This blog describes some practices which can be followed in an Angular project to make the code more consistent, readable and extendable. It can also be applied to other frameworks. These are sort of recommendations instead of ‘must haves’. Let’s Go..!

1. Split ngOnInit() logic

Mostly ngOnInit lifecycle hook is used to initialize the component properties, to make HTTP requests and to subscribe to some states. Check the below snippet.


There are 3 variables tempProperty , tempData and tempFormControl . All of these variables have different usage. The above code works perfectly fine. Also, as in our example, the component has no logic and is really small. In real-world scenarios, a component can be very large in terms of line of code and more code can be there in ngOnInit method. As you can see in ngOnInit method of our Demo-Component, all the operations are performed in the same method. It can be divided in some way, like below.


We now divided our ngOnInit method into three different methods.

  1. initialization() is used to initialize global component properties. It is not used for anything else. Its only purpose is to set the default values of component properties. That’s it.
  2. getData() is used to call an API and get the data.
  3. makeSubscriptions() is used to subscribe to Observables used in the component. For example, in our case, it is FormControl’s value-change. It can be any other Observables, like, Subject , BehaviorSubject or some state from the store if your project has NgRx.

This approach makes code more readable and extendable. It is really easy for new developers to understand where all component properties are set, where all subscriptions are defined. Also, if a new developer wants to add a new property or want to subscribe to a new observable it is easy for him/her to add it.

2. Instantiate objects in Constructor

Check the below code.


You might have recognized the inconsistency in the above snippet. There are 3 objects, statusUpdatecategoryUpdate and userUpdate.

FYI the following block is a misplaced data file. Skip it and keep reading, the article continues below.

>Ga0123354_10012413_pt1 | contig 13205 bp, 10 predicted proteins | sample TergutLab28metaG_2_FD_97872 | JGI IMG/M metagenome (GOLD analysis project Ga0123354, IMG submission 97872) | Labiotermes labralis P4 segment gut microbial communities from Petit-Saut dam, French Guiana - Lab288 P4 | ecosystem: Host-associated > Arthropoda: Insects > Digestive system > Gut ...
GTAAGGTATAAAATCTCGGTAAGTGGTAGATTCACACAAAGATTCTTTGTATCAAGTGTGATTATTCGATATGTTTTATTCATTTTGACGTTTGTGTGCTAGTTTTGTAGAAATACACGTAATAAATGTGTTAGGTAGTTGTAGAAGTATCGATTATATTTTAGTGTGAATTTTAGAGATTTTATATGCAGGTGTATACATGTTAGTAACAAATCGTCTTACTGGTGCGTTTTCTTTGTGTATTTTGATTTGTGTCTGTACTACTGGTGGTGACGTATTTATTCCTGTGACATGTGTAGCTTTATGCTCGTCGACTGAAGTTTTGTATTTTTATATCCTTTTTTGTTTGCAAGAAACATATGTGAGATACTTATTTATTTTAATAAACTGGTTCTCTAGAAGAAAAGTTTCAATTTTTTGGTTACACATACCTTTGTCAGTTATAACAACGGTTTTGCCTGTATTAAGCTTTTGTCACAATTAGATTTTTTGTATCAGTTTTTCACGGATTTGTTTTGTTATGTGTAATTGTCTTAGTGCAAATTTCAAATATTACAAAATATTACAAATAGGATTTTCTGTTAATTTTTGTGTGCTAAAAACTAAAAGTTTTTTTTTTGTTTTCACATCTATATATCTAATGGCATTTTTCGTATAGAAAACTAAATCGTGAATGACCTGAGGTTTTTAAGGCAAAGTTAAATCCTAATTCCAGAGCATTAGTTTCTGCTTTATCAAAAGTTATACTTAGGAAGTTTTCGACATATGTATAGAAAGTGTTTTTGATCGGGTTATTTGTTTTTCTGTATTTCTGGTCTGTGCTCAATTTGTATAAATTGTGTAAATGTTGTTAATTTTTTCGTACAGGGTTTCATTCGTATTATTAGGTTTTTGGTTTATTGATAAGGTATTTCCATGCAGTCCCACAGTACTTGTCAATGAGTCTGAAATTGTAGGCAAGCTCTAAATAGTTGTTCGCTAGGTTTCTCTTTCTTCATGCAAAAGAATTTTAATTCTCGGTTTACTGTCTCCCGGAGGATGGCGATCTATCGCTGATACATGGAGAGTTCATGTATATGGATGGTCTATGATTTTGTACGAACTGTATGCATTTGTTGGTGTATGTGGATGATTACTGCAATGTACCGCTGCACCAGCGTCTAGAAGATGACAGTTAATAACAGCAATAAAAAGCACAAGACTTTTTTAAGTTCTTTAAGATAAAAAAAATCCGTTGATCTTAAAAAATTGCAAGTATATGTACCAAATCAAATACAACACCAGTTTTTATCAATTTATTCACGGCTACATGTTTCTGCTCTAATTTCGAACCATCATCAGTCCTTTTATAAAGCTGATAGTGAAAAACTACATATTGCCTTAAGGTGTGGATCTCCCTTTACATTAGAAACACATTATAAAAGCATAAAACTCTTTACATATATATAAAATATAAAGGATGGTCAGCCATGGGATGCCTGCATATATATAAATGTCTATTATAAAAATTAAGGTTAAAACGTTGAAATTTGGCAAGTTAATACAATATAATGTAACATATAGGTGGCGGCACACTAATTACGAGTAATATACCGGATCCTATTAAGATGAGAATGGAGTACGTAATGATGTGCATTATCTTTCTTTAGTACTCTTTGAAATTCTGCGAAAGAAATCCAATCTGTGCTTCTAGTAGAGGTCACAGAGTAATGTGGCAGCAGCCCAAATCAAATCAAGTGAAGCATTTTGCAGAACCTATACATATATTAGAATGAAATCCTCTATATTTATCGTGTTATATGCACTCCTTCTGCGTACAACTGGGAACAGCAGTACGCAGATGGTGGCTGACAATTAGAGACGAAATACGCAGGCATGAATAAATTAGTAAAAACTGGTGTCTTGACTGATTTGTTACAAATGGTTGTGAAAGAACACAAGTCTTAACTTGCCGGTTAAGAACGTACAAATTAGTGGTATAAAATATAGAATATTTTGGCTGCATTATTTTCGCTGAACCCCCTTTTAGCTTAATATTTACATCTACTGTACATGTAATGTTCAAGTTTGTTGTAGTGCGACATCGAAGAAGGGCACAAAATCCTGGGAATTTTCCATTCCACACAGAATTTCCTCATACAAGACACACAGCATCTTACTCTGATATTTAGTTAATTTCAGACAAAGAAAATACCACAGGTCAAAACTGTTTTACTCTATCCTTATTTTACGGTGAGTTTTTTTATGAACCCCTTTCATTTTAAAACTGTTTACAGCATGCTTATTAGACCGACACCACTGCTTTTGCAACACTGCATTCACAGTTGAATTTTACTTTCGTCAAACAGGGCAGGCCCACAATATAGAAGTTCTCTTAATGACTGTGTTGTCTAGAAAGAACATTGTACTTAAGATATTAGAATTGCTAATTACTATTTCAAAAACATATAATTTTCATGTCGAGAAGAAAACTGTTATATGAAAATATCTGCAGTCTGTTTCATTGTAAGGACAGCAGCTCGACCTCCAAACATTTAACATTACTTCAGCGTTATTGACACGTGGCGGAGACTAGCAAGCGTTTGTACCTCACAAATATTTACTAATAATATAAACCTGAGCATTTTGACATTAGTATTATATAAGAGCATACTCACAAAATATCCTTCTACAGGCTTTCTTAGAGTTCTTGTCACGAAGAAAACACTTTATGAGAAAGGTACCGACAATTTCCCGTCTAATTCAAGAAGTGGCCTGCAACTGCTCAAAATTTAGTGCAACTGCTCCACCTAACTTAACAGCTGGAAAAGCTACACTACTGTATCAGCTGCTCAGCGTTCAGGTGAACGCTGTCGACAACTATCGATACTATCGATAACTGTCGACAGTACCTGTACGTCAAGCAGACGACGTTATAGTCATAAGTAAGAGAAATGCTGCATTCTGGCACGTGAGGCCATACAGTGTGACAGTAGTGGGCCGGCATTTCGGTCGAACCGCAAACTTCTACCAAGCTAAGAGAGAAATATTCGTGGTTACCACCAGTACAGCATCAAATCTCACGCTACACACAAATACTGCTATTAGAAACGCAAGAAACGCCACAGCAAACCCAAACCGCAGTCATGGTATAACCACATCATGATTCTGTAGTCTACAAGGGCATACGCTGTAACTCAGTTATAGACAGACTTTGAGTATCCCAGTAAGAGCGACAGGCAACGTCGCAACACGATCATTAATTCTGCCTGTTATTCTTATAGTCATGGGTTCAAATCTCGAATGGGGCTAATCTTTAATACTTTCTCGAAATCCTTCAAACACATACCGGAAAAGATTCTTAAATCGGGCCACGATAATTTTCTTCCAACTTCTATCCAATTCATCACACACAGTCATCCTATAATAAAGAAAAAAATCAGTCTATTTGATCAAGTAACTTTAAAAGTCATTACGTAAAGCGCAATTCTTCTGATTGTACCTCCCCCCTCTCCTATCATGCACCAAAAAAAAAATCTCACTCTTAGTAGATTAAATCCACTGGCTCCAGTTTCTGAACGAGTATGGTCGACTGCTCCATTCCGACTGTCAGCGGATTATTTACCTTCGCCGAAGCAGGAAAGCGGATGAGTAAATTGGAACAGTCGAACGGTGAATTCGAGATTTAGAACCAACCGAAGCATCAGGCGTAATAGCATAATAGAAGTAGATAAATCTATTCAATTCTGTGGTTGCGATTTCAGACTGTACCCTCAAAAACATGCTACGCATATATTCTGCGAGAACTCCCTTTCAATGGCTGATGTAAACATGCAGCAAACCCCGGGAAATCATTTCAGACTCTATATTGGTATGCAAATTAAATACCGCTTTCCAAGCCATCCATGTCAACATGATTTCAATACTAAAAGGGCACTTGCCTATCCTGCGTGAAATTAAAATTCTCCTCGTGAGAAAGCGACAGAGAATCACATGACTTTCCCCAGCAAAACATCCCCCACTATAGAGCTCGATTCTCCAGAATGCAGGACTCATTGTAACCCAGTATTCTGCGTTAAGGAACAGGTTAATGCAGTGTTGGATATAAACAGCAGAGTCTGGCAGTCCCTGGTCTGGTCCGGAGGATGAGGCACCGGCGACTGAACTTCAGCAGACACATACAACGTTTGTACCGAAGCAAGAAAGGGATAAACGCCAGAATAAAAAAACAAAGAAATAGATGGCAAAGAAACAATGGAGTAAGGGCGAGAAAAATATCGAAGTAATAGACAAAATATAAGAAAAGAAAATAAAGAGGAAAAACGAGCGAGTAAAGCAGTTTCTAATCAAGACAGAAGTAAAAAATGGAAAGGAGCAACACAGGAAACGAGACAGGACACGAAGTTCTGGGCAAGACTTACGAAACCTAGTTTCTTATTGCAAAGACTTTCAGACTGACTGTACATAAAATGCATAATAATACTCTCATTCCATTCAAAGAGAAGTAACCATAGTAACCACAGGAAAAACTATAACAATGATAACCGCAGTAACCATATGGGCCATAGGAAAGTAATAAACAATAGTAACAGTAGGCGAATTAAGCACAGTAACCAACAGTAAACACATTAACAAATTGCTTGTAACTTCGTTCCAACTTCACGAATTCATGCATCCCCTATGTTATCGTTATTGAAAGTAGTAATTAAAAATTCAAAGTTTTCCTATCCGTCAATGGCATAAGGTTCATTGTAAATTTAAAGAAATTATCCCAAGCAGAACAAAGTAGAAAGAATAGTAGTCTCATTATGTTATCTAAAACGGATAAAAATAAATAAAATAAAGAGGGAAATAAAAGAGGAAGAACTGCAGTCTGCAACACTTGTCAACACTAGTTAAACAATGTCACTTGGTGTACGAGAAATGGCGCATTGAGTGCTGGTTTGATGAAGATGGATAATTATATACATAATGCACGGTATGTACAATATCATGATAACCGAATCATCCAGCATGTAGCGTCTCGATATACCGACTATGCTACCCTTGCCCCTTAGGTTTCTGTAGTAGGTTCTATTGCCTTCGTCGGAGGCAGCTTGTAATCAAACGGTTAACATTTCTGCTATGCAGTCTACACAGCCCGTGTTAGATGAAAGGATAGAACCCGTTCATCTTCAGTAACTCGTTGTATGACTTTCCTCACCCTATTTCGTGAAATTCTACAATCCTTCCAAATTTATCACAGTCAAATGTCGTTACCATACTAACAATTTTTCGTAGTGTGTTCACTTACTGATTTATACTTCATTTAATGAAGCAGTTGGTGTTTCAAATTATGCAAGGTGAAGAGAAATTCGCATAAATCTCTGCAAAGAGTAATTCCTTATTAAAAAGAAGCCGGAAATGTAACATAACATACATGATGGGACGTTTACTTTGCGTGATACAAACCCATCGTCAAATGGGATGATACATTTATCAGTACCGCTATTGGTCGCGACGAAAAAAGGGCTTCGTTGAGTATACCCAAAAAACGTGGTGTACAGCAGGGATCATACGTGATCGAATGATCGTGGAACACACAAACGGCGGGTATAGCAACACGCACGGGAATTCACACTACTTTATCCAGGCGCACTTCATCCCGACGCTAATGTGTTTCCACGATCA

statusUpdate is instantiated at declaration time, categoryUpdate is instantiated in the constructor() and userUpdate is instantiated in ngOnInit() method.

There are two problems here:

  1. The code is very inconsistent.
  2. For a new developer, it is really difficult to decide where to add a new subject if he/she has to.



Now, there is only one method to instantiate all the objects of the component. The same can be implemented in the case of Services. It is not only to instantiate Subject but also can be used to instantiate FormControlFormGroup or any other classes.


Consider the following scenarios:

You define your path to the Login page as <your-domain>/login. This path is used everywhere in the application. For example,

  • You check the authentication in the guard and redirect the user to the Login page if one is not authenticated.
  • A user logs out from the system and you want to redirect him to the Login page.
  • A user tries to go to some unauthorized path of the system by using the URL and you want to redirect him to the Login page. Now suppose you have a requirement to change the path of Login page from <your-domain>/login to <your-domain>/user/login. 

How would you do that? You have to go to every single file and change the path just because you introduced a new word ( user ) in your path.


Create a file named route.constants.ts and define every single path as constants.



You can use the same constants everywhere you want to redirect a user to the Login page. If you want to change the path, you just have to modify the value of a constant variable LOGIN_URL.

It is not only for paths of routes. You can use constants for your unique modal-ids, default configuration options of any library ( Date-picker, Charts, Maps ). 

4. Use enum

Consider the following scenarios:

You have a method in the service which has a signature as below:

getStatus(): 'todo' | 'in-progress' | 'done' {
   // some logic to return status

You use this method in your component as below:

const status: string = someService.getStatus();

You want your getStatus() method to return one of the statuses only from todo, in-progress and done. Therefore, you use union types.

But in your component, you want to assign the value returned by getStatus() method to a variable having string type. It will give the error as:

Type "'todo' | 'in-progress' | 'done'" is not assignable to type 'string'.

You might use the solution of using as to explicitly convert the return type as below:

const status: string = someService.getStatus() as string;

But if you have to use getStatus() in many components, the above solution is not a better one.


Define an enum as below:


Modify the signature of getStatus():

getStatus(): Status {
   // some logic to return status

Modify the usage of getStatus():

const status: Status = someService.getStatus();

It resolves the error and you can be sure that there are only three types of statuses returned by the method.

 More to Learn:

Bootstrap Dropdown as FormControl in Angular

Add/Push and Remove Form fields dynamically to FormArray with Reactive Forms in Angular